A research team at the Ivy Brain Tumor Center at Barrow Neurological Institute, the largest early-phase drug development program for brain cancer, will evaluate evaluate AZD1390 in a Phase 0/1b clinical trial with patients diagnosed with recurrent grade IV gliomas. The study, funded by the Ben and Catherine Ivy Foundation and the individual donors of the Barrow Neurological Foundation, is expected will accrue up to 21 participants with a recurrent glioma who require re-radiation.
The goal of this open-label, single-center Phase 0/1b study composed of a Phase 0 and an expansion Phase 1b, is to confirm blood-brain barrier penetration of AZD1390 and explore whether it increases the efficacy of radiation therapy. Patients with tumors demonstrating a positive pharmacokinetics (PK) response in the Phase 0 portion of study will graduate to the expansion Phase 1b, which combines therapeutic dosing of AZD1390 with standard of care fractionated radiotherapy.
“[Our] study of AZD1390 builds on our investigation of agents that enhance the effect of radiation treatment. Here we will implement a proof-of-mechanism (POM) pharmacodynamics assay, which will assess whether the drug levels achieved in patients result in desired target modulation,” noted Nader Sanai, MD, director of the Ivy Brain Tumor Center and director of neurosurgical oncology at Barrow Neurological Institute.
“In theory inhibition of DNA damage response pathways would block the ability of cancer cells to repair DNA damage after radiation treatment, so we hope to see a more promising biological outcome in patients,” Sanai added.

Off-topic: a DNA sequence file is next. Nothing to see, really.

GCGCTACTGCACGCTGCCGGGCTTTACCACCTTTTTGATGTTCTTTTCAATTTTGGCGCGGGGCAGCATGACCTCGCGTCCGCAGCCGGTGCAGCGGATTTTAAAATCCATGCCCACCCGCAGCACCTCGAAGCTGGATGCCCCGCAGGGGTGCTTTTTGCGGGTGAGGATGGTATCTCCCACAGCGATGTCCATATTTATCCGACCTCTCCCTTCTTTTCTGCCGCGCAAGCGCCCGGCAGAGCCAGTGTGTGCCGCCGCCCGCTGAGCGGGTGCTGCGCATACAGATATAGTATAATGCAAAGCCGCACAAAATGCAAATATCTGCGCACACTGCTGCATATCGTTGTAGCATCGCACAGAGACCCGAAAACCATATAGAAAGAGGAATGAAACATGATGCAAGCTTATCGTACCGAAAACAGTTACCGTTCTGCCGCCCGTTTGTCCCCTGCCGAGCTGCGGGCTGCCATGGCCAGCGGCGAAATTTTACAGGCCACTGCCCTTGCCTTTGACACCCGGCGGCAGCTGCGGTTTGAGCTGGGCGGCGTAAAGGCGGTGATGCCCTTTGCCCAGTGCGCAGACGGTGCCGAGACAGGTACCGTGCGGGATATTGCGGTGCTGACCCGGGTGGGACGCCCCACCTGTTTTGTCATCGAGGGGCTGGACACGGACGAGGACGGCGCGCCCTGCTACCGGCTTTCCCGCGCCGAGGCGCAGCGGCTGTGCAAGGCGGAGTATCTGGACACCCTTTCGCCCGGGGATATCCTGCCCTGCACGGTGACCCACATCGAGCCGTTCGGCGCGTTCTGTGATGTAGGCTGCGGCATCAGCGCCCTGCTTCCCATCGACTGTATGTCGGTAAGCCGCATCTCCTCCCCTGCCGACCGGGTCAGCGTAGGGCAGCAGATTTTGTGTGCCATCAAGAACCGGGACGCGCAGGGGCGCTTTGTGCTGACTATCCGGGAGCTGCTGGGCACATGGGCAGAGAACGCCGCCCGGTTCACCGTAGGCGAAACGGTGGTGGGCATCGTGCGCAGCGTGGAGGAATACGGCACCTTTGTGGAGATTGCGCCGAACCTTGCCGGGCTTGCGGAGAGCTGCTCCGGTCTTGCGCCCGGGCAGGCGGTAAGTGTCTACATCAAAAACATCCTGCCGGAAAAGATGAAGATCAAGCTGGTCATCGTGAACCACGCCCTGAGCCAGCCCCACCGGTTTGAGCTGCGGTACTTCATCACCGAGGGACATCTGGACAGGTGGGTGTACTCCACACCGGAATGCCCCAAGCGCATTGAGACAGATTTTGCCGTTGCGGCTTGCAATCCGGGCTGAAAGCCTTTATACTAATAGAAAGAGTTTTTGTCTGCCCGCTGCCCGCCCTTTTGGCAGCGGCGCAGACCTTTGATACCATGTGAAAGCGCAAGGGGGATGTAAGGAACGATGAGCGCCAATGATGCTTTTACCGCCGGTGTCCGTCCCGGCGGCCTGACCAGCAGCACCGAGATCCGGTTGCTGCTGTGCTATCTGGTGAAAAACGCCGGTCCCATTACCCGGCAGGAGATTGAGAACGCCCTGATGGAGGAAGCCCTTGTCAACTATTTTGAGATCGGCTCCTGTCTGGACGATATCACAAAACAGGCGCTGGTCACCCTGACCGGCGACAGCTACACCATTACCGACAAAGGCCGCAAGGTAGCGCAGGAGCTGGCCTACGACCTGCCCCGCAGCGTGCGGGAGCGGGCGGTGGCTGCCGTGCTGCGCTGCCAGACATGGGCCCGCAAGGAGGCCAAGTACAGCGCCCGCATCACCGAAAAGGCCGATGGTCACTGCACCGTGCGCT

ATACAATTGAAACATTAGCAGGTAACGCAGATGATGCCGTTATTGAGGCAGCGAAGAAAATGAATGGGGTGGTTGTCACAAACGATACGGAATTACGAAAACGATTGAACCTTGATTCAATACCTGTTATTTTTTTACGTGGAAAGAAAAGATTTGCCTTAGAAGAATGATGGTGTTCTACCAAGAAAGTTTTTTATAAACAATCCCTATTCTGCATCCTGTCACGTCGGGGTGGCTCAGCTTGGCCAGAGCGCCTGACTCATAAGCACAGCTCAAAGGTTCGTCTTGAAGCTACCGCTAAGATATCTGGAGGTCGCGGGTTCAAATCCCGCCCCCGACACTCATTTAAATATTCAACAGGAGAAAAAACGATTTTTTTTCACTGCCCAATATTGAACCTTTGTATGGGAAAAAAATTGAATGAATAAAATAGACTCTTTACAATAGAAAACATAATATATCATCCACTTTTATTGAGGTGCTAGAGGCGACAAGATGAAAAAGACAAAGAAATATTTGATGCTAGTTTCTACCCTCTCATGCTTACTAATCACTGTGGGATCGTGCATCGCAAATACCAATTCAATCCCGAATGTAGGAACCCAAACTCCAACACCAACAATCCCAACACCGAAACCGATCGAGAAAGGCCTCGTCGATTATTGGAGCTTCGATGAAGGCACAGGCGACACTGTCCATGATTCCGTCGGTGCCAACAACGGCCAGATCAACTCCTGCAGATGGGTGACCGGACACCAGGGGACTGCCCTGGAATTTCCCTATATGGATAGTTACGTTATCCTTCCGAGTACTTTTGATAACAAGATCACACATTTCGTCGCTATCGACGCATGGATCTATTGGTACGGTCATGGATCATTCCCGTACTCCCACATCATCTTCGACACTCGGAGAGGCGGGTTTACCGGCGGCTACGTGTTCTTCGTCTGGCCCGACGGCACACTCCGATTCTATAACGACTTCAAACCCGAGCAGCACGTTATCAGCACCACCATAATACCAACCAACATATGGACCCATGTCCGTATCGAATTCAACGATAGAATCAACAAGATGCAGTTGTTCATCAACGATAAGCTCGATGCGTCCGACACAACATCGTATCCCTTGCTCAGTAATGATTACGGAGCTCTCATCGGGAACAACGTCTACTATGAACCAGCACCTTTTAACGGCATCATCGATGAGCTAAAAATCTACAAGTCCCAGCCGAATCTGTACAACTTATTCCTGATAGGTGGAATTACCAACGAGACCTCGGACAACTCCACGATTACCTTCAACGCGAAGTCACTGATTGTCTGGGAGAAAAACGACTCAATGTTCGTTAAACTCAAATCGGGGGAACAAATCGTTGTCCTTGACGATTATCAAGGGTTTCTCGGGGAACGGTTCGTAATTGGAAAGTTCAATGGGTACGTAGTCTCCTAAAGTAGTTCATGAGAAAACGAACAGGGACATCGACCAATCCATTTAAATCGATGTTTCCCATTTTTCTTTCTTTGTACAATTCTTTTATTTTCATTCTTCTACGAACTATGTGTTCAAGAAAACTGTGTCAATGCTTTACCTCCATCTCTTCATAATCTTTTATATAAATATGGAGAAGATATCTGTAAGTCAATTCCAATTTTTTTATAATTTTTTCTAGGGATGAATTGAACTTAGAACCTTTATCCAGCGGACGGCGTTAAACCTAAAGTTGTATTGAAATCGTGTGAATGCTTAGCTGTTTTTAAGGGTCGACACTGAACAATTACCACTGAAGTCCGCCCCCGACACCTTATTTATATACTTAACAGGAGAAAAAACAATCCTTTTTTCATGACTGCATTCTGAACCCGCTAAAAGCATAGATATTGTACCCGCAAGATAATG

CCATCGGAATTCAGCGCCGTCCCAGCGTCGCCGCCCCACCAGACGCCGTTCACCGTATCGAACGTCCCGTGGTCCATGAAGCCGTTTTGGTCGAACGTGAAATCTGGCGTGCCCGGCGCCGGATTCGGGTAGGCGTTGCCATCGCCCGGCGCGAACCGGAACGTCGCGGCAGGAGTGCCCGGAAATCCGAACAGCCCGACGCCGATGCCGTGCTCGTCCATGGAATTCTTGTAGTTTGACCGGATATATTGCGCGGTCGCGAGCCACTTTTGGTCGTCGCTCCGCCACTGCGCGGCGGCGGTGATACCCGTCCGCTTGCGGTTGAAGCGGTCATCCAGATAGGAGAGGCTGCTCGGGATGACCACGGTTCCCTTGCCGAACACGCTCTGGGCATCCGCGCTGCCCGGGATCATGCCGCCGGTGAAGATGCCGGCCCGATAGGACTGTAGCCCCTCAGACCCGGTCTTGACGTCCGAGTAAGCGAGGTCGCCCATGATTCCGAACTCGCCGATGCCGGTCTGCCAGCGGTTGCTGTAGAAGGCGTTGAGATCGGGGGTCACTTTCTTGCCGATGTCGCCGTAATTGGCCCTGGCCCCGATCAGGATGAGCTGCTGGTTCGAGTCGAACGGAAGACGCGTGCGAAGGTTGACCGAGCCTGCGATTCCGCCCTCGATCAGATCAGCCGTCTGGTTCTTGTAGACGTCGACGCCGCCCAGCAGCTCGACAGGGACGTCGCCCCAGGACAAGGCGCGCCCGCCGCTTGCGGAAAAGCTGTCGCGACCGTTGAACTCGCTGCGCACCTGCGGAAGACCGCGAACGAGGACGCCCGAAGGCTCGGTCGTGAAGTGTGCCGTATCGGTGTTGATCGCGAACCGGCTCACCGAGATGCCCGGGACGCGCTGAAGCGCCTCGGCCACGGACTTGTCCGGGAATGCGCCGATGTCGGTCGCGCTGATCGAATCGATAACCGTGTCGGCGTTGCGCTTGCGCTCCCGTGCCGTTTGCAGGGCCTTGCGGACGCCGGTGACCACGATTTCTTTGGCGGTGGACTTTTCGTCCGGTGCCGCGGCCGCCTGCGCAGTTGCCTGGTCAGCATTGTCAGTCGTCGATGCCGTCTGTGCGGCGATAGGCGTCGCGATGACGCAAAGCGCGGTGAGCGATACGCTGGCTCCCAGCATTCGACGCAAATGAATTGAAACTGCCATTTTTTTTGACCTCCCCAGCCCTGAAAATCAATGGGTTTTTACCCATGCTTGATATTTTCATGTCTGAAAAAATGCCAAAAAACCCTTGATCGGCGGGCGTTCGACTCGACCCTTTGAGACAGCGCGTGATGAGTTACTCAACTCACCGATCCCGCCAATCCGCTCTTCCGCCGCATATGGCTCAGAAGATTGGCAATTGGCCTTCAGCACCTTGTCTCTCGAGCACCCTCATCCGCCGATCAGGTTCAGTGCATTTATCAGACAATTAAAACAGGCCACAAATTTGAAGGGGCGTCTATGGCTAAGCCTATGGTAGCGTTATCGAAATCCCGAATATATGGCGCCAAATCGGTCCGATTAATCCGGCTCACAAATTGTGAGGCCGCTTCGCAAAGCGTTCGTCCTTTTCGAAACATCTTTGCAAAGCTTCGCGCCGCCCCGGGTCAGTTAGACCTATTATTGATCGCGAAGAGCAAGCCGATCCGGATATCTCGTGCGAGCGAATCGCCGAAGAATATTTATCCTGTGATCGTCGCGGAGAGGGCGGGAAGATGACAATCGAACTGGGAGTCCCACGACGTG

The Ivy Center’s Phase 0 clinical trial will administer the maximum safe dose-level of the drug based on data from the active Phase 1 multi-center study of AZD1390, which is currently assessing the safety, tolerability and systemic pharmacokinetics of ascending doses of the drug in combination with radiation therapy for patients with brain malignancies.
AZD1390 is a highly potent, brain penetrant ataxia mutant (ATM) kinase inhibitor that blocks ATM-dependent signaling and repair of DNA double strand breaks (DSBs) in the genome. This investigational drug, being designed by AstraZeneca, therefore, exhibits powerful activity in combination with agents such as irradiation and chemotherapies that induce DSBs. ATM inhibition may also generate an exploitable DDR dependency against tumour cells with other DDR pathway defects.
“[This investigation agent] is specifically designed to cross the blood-brain barrier,” explained Shwetal Mehta, PhD, chief operating officer and deputy director of the Ivy Brain Tumor Center.
“The drug targets ATM kinase, an essential factor that promotes the repair of DNA strand breaks caused by radiation treatment.”
Ataxia-telangiectasia mutated (ATM) serine/threonine protein kinase is a member of the phosphatidylinositol 3-kinase (PI3K)–related kinase (PIKK) family [also comprising ataxia telangiectasia and Rad3-related (ATR), DNA-dependent protein kinase, catalytic subunit (DNA-PKcs), mammalian target of rapamycin (mTOR), nonsense mediated mRNA decay associated PI3K related kinase (SMG1), and transformation/transcription domain-associated protein (TRRAP)]